China cannot be defined a 3rd world -or developing, in politically correct terms- country. It is the 4th world economic power (it has just overtaken the UK). Actually, the invasion of cheap chinese textile on western market is crowding out the production from other developing countries. In other words, if we choose to not buy chinese products, we are not being unfair to developing economies..Cambodia represents an interesting attempt of paying decent wages and providing some form of socia insurance to workers.

 
At 1/16/2006 3:19 da tarde, Blogger Milan said...

Tb me sinto dividido entre o primeiro comentário da Eva e a posição do Nuno e da Chiara... Um caso difícil...

 
At 1/16/2006 6:34 da tarde, Blogger chiara said...

I am not sure that working as slaves is better than being unemployed.. this trade-off reminds me of the justification to the italian mafia blackmail: in Catania, companies like the Costanzo family construction, have been tolerated despite being part of the mafia system on the ground that provided job to people otherwise unemployed...no that is too easy. I am sorry, we are in 2005, not in the 1800.

 
At 1/16/2006 10:44 da tarde, Blogger Nuno said...

Today, is practically impossible not to buy products that are made in China. So any form of boycott is almost impossible :)

I am sensible to Eva's arguments. But being aware that the made in China, in today's conditions, is a serious cause of poverty elsewhere, I try to reflect this knowledge in my shopping decisions.

I also believe that we, as consumers, can do something to urge businessmen to create better working conditions for chinese workers. If they know that we, as consumers, prefer companies and supliers that provide better working conditions for their workers, then they may start to do something about it.

Initiatives like fair trade have been very sucessful so far. And this contributes to improve the lifes of thousands of workers around the world.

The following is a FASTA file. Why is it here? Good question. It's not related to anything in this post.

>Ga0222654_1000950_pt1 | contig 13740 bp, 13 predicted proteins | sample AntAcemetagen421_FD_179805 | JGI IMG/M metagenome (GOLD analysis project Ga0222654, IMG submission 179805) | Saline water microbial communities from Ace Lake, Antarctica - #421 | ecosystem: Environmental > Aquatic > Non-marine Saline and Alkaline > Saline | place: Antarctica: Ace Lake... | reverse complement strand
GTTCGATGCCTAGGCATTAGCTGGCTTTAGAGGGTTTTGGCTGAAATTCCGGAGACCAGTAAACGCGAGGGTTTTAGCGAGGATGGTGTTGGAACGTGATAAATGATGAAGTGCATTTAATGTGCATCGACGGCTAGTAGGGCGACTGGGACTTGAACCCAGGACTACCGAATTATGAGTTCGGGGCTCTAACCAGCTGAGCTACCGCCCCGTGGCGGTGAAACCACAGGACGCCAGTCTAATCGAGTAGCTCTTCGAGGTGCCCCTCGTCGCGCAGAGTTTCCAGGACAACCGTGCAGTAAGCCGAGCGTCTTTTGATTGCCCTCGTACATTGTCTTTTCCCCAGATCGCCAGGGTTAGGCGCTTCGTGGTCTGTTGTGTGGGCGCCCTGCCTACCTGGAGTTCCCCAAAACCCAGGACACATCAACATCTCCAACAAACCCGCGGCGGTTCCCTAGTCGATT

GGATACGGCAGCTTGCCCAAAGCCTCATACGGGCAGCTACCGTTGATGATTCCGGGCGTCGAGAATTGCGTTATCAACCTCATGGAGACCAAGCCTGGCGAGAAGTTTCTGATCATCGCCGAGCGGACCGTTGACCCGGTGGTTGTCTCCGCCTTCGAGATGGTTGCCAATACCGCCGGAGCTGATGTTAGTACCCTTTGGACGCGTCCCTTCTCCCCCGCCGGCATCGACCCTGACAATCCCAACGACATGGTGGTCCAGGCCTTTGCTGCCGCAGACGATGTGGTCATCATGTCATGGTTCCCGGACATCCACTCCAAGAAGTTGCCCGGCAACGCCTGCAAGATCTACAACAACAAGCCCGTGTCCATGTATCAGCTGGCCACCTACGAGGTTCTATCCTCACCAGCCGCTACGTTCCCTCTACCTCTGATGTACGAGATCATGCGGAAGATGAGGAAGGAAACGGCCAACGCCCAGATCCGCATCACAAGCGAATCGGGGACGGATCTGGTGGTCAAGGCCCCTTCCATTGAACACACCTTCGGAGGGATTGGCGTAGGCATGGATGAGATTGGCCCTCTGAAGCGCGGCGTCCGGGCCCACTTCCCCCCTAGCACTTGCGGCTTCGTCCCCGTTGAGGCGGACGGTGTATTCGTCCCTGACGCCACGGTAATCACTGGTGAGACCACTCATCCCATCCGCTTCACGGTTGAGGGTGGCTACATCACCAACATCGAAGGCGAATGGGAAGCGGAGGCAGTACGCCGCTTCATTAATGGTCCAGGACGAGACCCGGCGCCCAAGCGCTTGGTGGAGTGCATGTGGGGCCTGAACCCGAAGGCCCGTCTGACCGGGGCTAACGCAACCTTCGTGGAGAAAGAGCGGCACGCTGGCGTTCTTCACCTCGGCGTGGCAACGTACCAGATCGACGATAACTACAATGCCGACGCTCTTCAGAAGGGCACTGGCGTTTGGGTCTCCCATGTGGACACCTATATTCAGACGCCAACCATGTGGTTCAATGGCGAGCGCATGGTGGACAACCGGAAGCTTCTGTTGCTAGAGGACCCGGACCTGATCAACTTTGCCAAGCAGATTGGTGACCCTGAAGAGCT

At 1/17/2006 10:58 da manhã, Blogger Eva Shanti said...

Nuno & Chiara,

First of all, I must admit that I was wrong considering as 3rd world country.

People working as slaves to earn some money instead being unemployed… No, it’s not really an argument; it’s a fact, unfortunately.

Here in Portugal we have a sad reality too. We have people underpaid, working for large companies and being explored to maintain a job. If you ask them I’m sure they all would say that they want to keep their job although they work many many hours without being paid for this extra-work, although they feel depressed and sick.

Other fact: in these conditions, people by the cheapest products, so they buy things made in china, made in India, made in what so ever.

I believe that we all have the power as consumers to do something to change this sad and unfair reality, but we are not well organized. At least, not in Portugal.

 
At 1/17/2006 9:57 da tarde, Blogger Nuno said...

Eva,

I think that the situation in China and Portugal are not comparable.

I also have friends that feel underpaid or that are not very happy with their jobs. Yet in Portugal trade unions are legal, it is a proper democracy with a multi-party system and where there are parties that defend the interests of low-income workers (like PCP). There are labour laws, there is some degree of social protection and a minimum wage, which, although low when compared to other european countries, is much higher than the one in China (if there is one at all).

In China there is nothing like this. People are not underpaid, they practically slaves. They have no rights whatsoever. There are almost no labour laws.

The problem is that China can no longer be considered a poor country. We are talking about the 4th largest economy in the world. I think that we should demand more from China. Because working conditions and the wages of low income workers in China has a hige effect on the rest of the world.

 
At 1/17/2006 10:10 da tarde, Blogger Nuno said...

(Also about consumers not being organised.)

There is a process of making people aware of things. They should know that many products that they buy are the result of exploring people (of not paying them what is decent). Once they are aware of this then they decide whether to do something about it.

That is the aim of this post: make the few people that read it aware, and encourage people to become ethical consumers.